The nice thing about this right now being a 360 is you get that opportunity then to see the set-up, the initial part of the pass, and then follow through, and all the way through to the front when the driver passes. A competitor, if that's what the director decides to do with it.
I think for me, that is going to be exciting because it lets people at home really get a feel of what the driver is in the cockpit and what he's feeling. Whether it's the driver being passed, the driver doing the passing. So that is very exciting. Then to have it in HD just to certainly bring out the color and excitement of it, I'm very excited for both of those.
Q: Yes, Scott, and Marty kind of hinted at this part, too. You've got several new drivers coming into the series this year. From your perspective as a former driver, what is the most important thing that they can do as they get assimilated with the new season and new package for them?
SCOTT GOODYEAR: Well, I think all the drivers would tell you the same thing: A race car is a race car. And if you can drive in a race car, you can sit in something else and get familiar with it very quickly.
Just before this call, Marty called me and we were having a discussion about some of the cars out at Sebring just today that bring over teams from the Champ Car World Series, explaining the times that they're doing. Very quickly they're getting very close to the times that the IndyCar guys from the IRL were turning just a week or so at Sebring.
I think what we're going to see very quickly is very talented drivers on both sides of this line, and very great teams. Obviously, when you have teams coming over that have the depth that they have and they'll be running in CART. I was back in the CART days. I started running back in cart in 1990. So I've lived through all that, seen the great teams that are there. Went through the split and I was on the IRL side.
And if you look at it and combine it now, I'm excited because I think everybody's going to have a shot at winning all of these races here very shortly.
I've listened to and spoken to some of the other drivers and Tony Kanaan said it great a week or so ago, he said don't be fooled, guys by everybody saying we're going to have to be a little long. Get caught up on what have you. There are some very good drivers, very good teams over there. Because he was also back in the CART day. I think that we're in for a great surprise.
It may not show up at Miami. It may not show up so much so at St. Pete's, though I think we'll be closer. But by the time the season wears on, we'll be back to the way we were before with great racing going on, open wheel racing in this country.
Q: Charlie, let's get some input from you as well. To make the switch to HD, there's been a lot of behind the scenes work. And IMS Productions has been very much involved in that. Take us through some of the steps and maybe really the investment that needed to be made that will facilitate this change for 2008?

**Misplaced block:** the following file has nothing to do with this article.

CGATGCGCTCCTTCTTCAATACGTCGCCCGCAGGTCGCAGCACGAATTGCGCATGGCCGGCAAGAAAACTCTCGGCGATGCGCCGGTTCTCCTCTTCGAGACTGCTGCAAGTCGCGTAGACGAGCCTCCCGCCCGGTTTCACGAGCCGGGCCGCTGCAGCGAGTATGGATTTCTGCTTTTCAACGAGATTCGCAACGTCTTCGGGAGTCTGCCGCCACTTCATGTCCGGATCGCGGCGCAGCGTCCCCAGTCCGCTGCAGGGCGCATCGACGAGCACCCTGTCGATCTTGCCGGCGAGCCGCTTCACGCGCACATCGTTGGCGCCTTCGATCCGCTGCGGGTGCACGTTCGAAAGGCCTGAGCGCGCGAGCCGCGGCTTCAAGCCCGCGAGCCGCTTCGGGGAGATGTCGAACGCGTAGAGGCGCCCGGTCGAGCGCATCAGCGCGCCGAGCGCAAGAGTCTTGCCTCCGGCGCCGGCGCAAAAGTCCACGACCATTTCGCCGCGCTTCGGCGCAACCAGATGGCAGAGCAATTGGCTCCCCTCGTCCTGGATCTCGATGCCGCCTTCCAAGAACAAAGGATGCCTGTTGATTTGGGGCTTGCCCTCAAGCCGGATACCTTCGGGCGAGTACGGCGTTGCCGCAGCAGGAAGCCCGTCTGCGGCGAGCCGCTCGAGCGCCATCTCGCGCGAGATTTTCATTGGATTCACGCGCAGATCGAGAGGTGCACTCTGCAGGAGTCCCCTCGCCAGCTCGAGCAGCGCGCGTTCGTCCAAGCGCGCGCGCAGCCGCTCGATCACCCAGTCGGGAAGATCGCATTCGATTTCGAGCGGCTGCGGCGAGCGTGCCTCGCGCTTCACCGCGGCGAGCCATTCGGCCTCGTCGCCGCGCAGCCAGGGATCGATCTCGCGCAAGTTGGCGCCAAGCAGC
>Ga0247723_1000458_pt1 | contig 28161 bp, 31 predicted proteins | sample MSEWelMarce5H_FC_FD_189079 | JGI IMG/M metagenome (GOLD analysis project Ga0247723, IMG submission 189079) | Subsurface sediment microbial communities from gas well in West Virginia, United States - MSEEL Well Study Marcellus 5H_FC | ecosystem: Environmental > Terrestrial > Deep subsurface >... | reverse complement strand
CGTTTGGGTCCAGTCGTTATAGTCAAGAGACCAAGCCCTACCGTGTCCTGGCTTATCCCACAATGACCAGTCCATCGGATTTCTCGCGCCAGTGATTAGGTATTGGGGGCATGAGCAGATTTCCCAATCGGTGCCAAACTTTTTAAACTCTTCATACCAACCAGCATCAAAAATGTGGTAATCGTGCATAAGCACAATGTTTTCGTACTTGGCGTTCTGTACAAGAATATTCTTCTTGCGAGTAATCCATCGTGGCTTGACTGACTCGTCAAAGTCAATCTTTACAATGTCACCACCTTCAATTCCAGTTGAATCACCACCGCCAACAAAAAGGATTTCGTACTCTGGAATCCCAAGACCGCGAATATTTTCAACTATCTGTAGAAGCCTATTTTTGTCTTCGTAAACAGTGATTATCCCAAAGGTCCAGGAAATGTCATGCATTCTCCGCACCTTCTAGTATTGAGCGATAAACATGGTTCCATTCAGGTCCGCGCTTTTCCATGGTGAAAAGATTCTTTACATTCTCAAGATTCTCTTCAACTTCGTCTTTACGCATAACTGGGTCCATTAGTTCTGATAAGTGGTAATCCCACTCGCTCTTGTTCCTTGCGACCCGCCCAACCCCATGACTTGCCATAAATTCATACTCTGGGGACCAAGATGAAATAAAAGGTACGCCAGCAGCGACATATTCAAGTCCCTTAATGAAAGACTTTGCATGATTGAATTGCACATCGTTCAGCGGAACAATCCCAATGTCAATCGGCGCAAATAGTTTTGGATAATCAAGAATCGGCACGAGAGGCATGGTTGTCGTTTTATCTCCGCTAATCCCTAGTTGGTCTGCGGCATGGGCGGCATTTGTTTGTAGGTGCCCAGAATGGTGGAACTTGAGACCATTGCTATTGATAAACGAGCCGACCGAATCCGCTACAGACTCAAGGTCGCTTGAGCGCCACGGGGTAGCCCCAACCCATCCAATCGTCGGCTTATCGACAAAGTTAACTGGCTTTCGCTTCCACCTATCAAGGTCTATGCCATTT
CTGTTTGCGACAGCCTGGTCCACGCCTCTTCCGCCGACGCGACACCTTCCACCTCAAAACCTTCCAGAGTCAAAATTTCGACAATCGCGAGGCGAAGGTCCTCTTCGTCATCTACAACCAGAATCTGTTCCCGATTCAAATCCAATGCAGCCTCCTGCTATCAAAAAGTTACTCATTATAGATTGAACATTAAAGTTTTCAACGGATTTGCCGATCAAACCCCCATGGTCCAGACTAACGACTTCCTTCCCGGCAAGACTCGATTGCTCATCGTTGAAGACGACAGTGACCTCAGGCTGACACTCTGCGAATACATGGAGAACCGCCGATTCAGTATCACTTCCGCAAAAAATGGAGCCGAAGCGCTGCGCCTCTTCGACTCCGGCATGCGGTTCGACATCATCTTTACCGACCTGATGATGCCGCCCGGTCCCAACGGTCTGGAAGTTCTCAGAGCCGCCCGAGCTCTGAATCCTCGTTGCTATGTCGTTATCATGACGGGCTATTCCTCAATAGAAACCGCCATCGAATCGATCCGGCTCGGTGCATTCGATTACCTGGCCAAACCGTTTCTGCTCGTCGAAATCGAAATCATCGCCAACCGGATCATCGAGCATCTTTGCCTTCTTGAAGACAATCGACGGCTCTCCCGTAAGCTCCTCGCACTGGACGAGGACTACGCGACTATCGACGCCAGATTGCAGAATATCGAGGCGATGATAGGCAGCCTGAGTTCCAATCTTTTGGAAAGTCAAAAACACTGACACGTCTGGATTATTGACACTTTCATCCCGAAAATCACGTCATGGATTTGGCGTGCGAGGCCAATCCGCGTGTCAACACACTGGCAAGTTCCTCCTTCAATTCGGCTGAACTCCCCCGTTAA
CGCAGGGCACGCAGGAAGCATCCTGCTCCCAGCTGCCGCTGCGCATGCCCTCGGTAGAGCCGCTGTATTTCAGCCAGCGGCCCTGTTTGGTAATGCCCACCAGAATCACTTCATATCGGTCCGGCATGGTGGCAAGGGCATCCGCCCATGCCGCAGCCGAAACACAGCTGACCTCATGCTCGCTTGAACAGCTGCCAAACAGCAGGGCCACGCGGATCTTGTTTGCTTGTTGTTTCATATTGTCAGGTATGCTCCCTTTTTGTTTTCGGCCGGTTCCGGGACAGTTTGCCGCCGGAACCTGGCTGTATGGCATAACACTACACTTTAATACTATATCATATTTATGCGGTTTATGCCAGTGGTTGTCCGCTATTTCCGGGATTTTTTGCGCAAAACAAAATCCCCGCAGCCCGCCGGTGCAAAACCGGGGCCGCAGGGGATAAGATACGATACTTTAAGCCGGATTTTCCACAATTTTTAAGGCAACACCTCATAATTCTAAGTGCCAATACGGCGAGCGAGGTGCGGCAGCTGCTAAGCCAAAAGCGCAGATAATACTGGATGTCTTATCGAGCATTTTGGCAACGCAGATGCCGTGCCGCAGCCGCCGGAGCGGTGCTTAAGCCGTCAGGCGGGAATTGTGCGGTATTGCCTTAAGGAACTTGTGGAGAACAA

CHARLIE MORGAN: It really is a team effort, Tim. We think that IndyCar Series racing is about speed and technology. And what we're trying to do is sort of harness the latest technology to really be able to demonstrate and bring that speed home to the viewer, wherever they're watching.
It involves our partners at ABC/ESPN, it involves all of our suppliers. For instance, it's BSI, Peter Larson and his group that developed that in-car camera that you're hearing Scott and Marty and others talk about, and it is spectacular. The views from it. We were looking at some video, again, out of the Homestead test the other day.
As Scott said, you feel like you're in the cockpit of that car. To the point where you can literally see the LED telemetry on the steering wheel. People may not even have known that existed, now you can see it on your television at home.
But it's a brand-new, built from scratch, state-of-the-art HD production truck that will be on site. It is those in-car cameras. It's fiber instead of copper at the tracks to deliver that signal. It's replacing and rebuilding, really, our world headquarters studios back in Indianapolis to be able to then process and deliver that programming all in HD. Every single thing you see will be in HD this year.
Q: Charlie, I'm very interested in how the high definition works. Do you actually then change out all your cameras to special cameras? And you mentioned about the fiber optics. Does that mean that the tracks that are prewired, that all of that has to be changed? What is kind of the cost involved in all of that?
CHARLIE MORGAN: I think we're probably afraid to add up those numbers and give you a final total. But it is safe to say that the answer to your question in, is it everything, yes, it is all new cameras. It is putting fiber down where there had been copper. It is, essentially, rebuilding the infrastructure to be able to deliver that.
Certainly it is very easy to get that number well north of $10 million before you even maybe get to some of those on-site changes that will have to take place. So it is a significant investment to be able to bring the full season of IndyCar Series racing in HD this year.
Q: I've seen some HD productions in the past so, it does make everything look so much better. So I'm excited about this. You said you had to do a whole new production truck, so, in other words, the previous technology you're not using that anymore?
CHARLIE MORGAN: That's right. I mean, there are certain behind the scenes pieces of equipment that we will be able to repurpose and use. But in every aspect, including audio, it takes a new investment in equipment to be able to be delivering this state-of-the-art content.
And you're right, it is a visually noticeable difference. And I think it will be exceptionally noticeable in our sport where speed is so important. You know, a golf game moves at one speed, a basketball game at another. But our race is moving at 200 miles an hour plus really making that top to bottom investment will be very, very obvious to the viewer when they watch this year.
Continued in part 2